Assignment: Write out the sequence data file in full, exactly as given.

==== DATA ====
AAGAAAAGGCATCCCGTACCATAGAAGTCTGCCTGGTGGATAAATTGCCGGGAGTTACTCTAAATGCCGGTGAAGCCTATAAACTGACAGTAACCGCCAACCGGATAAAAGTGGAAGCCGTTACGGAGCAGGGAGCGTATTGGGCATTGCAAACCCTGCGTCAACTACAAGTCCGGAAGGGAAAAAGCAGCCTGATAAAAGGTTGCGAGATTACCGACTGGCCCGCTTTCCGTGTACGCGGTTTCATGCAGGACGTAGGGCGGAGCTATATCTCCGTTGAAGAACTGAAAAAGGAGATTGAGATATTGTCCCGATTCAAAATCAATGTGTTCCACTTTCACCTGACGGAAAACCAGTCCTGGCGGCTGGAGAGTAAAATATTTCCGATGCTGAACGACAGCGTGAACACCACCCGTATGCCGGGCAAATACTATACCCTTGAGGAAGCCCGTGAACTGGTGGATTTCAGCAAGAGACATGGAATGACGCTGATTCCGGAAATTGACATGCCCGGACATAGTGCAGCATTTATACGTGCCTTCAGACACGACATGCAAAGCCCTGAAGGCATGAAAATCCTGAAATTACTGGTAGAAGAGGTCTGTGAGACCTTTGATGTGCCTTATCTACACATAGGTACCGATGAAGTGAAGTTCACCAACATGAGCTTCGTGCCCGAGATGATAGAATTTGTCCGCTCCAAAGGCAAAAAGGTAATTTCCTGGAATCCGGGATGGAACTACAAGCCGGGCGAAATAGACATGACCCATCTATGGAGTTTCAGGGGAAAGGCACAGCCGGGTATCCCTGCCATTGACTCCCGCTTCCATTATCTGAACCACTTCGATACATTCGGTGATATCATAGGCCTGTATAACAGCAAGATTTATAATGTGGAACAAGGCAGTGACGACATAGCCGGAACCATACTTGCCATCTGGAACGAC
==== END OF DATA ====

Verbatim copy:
AAGAAAAGGCATCCCGTACCATAGAAGTCTGCCTGGTGGATAAATTGCCGGGAGTTACTCTAAATGCCGGTGAAGCCTATAAACTGACAGTAACCGCCAACCGGATAAAAGTGGAAGCCGTTACGGAGCAGGGAGCGTATTGGGCATTGCAAACCCTGCGTCAACTACAAGTCCGGAAGGGAAAAAGCAGCCTGATAAAAGGTTGCGAGATTACCGACTGGCCCGCTTTCCGTGTACGCGGTTTCATGCAGGACGTAGGGCGGAGCTATATCTCCGTTGAAGAACTGAAAAAGGAGATTGAGATATTGTCCCGATTCAAAATCAATGTGTTCCACTTTCACCTGACGGAAAACCAGTCCTGGCGGCTGGAGAGTAAAATATTTCCGATGCTGAACGACAGCGTGAACACCACCCGTATGCCGGGCAAATACTATACCCTTGAGGAAGCCCGTGAACTGGTGGATTTCAGCAAGAGACATGGAATGACGCTGATTCCGGAAATTGACATGCCCGGACATAGTGCAGCATTTATACGTGCCTTCAGACACGACATGCAAAGCCCTGAAGGCATGAAAATCCTGAAATTACTGGTAGAAGAGGTCTGTGAGACCTTTGATGTGCCTTATCTACACATAGGTACCGATGAAGTGAAGTTCACCAACATGAGCTTCGTGCCCGAGATGATAGAATTTGTCCGCTCCAAAGGCAAAAAGGTAATTTCCTGGAATCCGGGATGGAACTACAAGCCGGGCGAAATAGACATGACCCATCTATGGAGTTTCAGGGGAAAGGCACAGCCGGGTATCCCTGCCATTGACTCCCGCTTCCATTATCTGAACCACTTCGATACATTCGGTGATATCATAGGCCTGTATAACAGCAAGATTTATAATGTGGAACAAGGCAGTGACGACATAGCCGGAACCATACTTGCCATCTGGAACGAC